How Design Thinking is Fueling Ford Motor
December 17, 2019 | Innovation
by ExperiencePoint

Ford vs Ferrari, a new movie starring Christian Bale and Matt Damon, is about the feud between the two automotive manufacturers, centering on the 1966 24 Hours Le Mans race. The film focuses on the engineering of the Ford GT40, which dethroned Ferrari on the European racing circuit and placed Ford atop the world’s highest performing cars for much of the 1960s.

This story demonstrates how fierce competition can stir up the waters of innovation and lead to incredible progress.

Now a new battle of sorts is forming in the motor vehicle industry. Elon Musk has taken the industry by storm with Tesla, his line of fully electric, high-powered vehicles. Musk is using design thinking to make electric cars “cool.” Ford is doing everything it can to keep up.

Knowing it needed to break the mold and think outside the box to keep its footing among industry front-runners, Ford went looking for new leadership. In 2017, the company hired a CEO with an unconventional résumé.

As profiled in The Atlantic, Jim Hackett took the reins at Ford after two decades of running office furniture companies. Ford made the unprecedented move because of Hackett’s devotion to design thinking in product development.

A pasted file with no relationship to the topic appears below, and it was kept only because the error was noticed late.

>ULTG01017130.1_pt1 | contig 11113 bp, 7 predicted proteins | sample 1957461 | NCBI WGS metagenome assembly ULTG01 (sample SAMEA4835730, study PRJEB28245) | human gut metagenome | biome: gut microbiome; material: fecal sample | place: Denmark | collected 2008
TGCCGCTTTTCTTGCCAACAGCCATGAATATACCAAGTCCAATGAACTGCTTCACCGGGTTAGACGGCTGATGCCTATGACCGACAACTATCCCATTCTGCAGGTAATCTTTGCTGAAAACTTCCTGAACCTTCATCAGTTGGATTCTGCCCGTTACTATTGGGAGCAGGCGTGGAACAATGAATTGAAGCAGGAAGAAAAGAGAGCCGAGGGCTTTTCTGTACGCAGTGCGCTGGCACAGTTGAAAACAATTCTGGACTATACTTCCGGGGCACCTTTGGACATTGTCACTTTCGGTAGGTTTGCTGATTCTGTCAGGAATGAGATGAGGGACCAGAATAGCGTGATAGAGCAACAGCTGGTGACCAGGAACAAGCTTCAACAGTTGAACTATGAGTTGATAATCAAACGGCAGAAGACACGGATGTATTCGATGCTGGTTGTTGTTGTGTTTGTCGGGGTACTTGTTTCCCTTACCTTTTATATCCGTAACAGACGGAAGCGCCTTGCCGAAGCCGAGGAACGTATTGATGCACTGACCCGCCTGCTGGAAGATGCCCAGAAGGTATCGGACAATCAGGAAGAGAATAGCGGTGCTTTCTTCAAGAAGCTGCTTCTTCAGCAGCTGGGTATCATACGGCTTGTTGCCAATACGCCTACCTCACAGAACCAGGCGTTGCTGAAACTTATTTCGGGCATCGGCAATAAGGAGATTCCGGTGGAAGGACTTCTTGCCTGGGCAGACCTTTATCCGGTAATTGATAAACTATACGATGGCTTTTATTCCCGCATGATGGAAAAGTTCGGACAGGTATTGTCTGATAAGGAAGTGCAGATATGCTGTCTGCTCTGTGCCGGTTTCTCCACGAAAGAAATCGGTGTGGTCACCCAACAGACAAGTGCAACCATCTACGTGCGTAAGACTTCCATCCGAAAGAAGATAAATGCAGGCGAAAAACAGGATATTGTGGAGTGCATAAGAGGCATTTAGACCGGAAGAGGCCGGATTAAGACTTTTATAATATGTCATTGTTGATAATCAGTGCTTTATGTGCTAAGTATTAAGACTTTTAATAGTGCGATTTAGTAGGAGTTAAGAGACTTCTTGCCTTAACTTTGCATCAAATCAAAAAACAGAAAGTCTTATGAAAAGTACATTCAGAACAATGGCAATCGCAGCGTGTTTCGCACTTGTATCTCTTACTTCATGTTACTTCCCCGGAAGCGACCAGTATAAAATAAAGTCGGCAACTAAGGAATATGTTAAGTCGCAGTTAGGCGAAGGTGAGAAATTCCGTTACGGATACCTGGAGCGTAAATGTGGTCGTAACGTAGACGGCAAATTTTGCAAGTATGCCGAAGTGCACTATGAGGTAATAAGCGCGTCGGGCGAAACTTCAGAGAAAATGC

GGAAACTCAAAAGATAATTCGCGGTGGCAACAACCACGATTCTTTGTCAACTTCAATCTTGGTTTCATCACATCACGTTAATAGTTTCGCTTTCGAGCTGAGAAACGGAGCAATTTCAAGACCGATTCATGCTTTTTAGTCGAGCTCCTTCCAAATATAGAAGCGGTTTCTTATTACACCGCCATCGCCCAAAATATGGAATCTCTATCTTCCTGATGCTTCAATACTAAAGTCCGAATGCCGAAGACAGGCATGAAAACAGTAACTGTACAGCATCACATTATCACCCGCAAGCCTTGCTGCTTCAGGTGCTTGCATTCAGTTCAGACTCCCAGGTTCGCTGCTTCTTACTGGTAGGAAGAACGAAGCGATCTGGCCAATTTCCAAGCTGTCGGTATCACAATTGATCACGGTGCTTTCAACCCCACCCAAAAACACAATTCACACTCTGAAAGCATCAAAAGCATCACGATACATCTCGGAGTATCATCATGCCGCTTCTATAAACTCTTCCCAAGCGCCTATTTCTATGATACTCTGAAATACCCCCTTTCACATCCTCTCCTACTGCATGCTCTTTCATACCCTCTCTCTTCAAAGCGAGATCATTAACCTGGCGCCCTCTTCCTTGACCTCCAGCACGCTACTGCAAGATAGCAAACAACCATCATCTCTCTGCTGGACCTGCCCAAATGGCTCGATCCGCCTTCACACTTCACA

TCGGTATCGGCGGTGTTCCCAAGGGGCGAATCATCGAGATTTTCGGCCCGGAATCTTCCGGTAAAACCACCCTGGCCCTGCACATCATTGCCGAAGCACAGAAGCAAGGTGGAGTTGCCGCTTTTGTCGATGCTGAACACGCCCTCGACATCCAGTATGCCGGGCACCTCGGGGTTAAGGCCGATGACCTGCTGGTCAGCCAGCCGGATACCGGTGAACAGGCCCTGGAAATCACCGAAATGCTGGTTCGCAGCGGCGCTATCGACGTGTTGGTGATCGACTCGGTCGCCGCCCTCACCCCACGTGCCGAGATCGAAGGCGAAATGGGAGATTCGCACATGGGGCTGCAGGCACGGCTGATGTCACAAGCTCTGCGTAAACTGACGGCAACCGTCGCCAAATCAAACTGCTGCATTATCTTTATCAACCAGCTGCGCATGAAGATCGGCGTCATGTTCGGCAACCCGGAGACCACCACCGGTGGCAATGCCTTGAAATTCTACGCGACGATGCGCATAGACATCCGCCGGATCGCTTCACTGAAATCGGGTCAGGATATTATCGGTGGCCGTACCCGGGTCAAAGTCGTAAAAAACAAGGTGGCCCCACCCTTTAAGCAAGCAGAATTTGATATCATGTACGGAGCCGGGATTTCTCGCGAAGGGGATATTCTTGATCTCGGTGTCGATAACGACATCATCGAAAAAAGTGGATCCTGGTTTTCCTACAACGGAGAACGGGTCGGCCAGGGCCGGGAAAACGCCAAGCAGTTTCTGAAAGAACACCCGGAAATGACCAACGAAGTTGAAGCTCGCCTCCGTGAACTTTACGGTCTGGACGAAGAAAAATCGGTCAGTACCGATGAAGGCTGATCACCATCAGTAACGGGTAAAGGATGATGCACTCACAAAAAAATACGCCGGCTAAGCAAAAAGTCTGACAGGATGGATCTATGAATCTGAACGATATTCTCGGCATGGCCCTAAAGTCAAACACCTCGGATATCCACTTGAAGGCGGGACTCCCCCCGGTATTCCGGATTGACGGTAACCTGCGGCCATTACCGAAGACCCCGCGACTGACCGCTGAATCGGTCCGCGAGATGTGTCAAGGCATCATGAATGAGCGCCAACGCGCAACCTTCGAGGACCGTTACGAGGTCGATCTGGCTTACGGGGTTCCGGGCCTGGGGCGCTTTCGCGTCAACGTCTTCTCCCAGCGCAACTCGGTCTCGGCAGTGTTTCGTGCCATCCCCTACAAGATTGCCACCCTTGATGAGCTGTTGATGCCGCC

While working for Steelcase, Hackett shifted the rigid, by-the-book thinking that had plagued the company for years into a more fluid people-centered approach. Hackett argued that it behooves a company to fully understand its customer, not the other way around.

Bill Ford, executive chairman of Ford, was impressed with Hackett’s human-centered approach and knew he was the right candidate for the job. “One of the things that drew me to Jim was his commitment to design thinking, which puts the human being at the center of the equation,” Ford told The Atlantic.

The hire generated company-wide excitement. But implementing Hackett’s human-centered strategy caused a few growing pains among the Ford team.

“I think it’s fair to say that in the first part of Jim’s tenure, there were a lot of quizzical looks. We’ve tended to be an insular company in an insular town,” Bill Ford told The Atlantic.

Focusing on consumer features in new electric vehicles posed a challenge, as everyone seemed to be on a different page. Darren Palmer, Ford’s head of global product development for electric vehicles, told The Atlantic, “The first four days were going nowhere. People were talking and not understanding each other.”

The problem with communication shifted when employees were told to stop focusing on features and, instead, come up with problems they have with their own cars. Communication issues were almost instantly resolved; using personal experience, employees were able to generate fresh ideas for product development. By thinking of themselves as consumers, they learned to speak the language of design thinking.

This new platform for innovation led to the development of the battery-powered Mustang Mach-E, Ford’s flagship electric sedan, which has challenged the specs of their biggest competitor, Tesla.

Stay tuned for more about Tesla, innovation and electric cars.


Learn how to enable innovation skill-building at scale or download our free ebook Design Thinking 101.

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